Multinationals in Venezuela prioritize managing liabilities

Venezuela’s worsening business environment is creating significant challenges for multinational corporations with any real presence in the market. I recently travelled to Venezuela where I was able to meet with local country managers and their teams to discuss how they are adapting to Venezuela’s deepening economic crisis. What I learned was that nearly every multinational has had to significantly restructure its local presence, and that while corporate commitment to a presence in the market has remained relatively strong for most companies, balancing corporate guidelines and processes against the flexibility and speed required to mitigate risk remains a challenge for local country teams.

For those who have received clear guidance from the corporate center, the major directive to local managers has increasingly been to limit the company’s in-market liabilities above all else. Unfortunately, this is easier said than done.

The key challenges senior executives mentioned were:

  • Capping debt liabilities and continuing to supply the local market: Most corporate headquarters have put strict limitations on how much product local subsidiaries may import into Venezuela for as long as the government continues to deny foreign exchange allocations for previous imports, particularly 2013 and 2014 debts.
  • Engaging the government effectively on regulations and foreign exchange allocations: Particularly for strategically important companies, developing an appropriate government relations strategy while avoiding increasing compliance risk remains a particularly thorny challenge.
  • Shielding local currency assets from inflation and devaluations: Accelerating inflation and exchange rate pressures, along with restrictions on capital repatriation and FX supply, is creating greater incentive for companies to spend their bolivares quickly. However, long delays on approvals from corporate have made it impossible for local country managers to make the necessary purchases of fixed assets in time to prevent an erosion in the value of their cash assets.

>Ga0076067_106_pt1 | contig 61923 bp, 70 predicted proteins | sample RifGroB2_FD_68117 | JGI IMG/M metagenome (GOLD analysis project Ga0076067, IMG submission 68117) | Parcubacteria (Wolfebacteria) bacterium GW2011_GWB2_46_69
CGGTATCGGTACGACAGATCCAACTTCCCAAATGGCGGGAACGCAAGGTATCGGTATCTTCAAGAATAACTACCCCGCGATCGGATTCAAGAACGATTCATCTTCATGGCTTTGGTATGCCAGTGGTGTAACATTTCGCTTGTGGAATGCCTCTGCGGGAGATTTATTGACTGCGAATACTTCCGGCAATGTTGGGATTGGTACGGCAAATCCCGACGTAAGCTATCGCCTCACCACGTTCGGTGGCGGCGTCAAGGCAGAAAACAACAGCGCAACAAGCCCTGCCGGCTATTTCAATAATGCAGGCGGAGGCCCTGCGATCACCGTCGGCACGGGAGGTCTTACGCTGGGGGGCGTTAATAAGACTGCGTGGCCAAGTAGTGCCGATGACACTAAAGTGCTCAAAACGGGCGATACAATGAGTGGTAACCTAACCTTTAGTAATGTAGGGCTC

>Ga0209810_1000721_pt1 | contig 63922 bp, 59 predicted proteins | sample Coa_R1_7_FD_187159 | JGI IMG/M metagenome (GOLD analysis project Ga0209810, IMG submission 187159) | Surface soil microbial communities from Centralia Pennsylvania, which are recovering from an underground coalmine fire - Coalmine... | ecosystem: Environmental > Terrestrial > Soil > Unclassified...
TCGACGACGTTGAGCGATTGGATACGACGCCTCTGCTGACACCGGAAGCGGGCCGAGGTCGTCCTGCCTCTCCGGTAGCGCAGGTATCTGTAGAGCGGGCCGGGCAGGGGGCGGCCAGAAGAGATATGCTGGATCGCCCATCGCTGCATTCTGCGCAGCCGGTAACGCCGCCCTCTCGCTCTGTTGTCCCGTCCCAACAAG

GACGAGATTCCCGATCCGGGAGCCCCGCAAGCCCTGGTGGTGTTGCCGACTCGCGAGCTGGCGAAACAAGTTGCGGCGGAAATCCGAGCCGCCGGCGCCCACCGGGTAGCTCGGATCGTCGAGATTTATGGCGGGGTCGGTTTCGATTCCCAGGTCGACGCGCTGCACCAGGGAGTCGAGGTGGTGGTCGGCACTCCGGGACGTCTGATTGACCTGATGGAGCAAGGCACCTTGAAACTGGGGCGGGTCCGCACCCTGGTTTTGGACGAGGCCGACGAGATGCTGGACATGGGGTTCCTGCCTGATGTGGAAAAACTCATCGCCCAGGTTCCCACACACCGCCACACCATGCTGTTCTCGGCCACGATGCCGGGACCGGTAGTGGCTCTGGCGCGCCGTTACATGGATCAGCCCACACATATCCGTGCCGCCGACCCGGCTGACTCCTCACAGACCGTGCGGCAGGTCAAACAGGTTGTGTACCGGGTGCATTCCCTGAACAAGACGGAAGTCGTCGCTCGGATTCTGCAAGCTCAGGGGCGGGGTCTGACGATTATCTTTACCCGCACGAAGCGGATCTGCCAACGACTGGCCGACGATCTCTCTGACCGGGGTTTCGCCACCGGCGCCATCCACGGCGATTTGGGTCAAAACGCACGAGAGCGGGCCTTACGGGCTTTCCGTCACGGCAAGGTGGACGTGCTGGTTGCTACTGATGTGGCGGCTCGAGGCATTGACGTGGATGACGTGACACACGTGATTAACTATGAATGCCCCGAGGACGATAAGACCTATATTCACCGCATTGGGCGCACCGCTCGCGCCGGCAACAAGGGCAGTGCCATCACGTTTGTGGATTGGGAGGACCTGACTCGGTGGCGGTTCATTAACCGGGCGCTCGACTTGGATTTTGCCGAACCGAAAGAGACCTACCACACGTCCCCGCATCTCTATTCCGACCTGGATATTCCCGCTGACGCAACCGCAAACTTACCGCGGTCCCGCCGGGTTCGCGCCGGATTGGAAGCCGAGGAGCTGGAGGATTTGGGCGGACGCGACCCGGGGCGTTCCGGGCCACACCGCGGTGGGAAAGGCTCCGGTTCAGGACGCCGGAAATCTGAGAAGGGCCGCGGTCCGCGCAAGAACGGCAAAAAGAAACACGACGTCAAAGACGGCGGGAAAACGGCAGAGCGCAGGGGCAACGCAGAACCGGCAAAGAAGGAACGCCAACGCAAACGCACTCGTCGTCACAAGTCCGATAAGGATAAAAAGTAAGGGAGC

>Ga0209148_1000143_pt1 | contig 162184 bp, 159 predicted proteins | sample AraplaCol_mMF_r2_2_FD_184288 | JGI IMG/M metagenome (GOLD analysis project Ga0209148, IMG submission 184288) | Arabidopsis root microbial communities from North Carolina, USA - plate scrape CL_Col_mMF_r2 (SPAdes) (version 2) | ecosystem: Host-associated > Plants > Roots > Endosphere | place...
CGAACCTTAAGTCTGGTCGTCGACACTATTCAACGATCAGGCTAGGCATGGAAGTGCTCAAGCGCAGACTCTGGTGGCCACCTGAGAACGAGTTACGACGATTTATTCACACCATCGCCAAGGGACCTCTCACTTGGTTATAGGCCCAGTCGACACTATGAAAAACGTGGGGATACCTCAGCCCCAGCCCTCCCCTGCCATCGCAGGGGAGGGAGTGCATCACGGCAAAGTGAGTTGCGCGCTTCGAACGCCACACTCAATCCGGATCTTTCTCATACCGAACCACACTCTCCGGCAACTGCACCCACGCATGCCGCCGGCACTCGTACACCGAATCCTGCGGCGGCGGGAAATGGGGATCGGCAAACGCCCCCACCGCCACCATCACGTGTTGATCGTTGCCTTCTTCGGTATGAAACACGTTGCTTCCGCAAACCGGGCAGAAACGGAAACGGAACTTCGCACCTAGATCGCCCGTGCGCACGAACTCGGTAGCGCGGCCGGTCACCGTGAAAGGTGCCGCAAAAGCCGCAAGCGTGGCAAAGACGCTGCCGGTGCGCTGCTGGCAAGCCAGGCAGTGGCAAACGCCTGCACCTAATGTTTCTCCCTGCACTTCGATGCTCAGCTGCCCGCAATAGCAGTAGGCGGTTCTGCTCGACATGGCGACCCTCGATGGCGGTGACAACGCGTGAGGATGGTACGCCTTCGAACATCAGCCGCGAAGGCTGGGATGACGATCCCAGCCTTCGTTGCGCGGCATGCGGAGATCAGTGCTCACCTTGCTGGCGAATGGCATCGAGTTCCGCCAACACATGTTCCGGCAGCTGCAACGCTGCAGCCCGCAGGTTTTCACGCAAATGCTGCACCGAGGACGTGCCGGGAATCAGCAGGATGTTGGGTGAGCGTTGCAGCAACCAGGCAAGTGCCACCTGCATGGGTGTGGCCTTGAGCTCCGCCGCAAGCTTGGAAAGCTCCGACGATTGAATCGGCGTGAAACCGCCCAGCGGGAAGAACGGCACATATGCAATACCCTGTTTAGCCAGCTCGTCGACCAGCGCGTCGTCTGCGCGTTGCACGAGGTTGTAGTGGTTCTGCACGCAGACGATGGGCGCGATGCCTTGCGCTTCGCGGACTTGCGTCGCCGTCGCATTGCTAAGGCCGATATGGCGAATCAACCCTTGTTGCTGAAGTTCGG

• Accelerating talent flight: While companies have been reducing head count proactively given the reality in Venezuela, a very strong sense of urgency is felt by Venezuela country managers whose local teams are suffering from a severe collapse in their earning power, such that even multiple salary increases throughout the year have not been able to counteract inflation. All of which is leading talented individuals to seek employment outside of Venezuela.
  • Developing realistic scenarios for 2016 and beyond: Companies are largely resigned to the fact that the situation through the rest of the year is unlikely to improve significantly, given elections scheduled for December 6. However, the outlook for 2016, while on the whole grim, remains highly uncertain, with both the corporate center and local teams uncertain over whether the government will pursue more of the same policies or begin implementing necessary fiscal, monetary and foreign exchange adjustments.

I will be exploring the solutions multinationals are implementing to confront these challenges in forthcoming reports on Managing Risk in Venezuela and Planning for an Exit from Venezuela.

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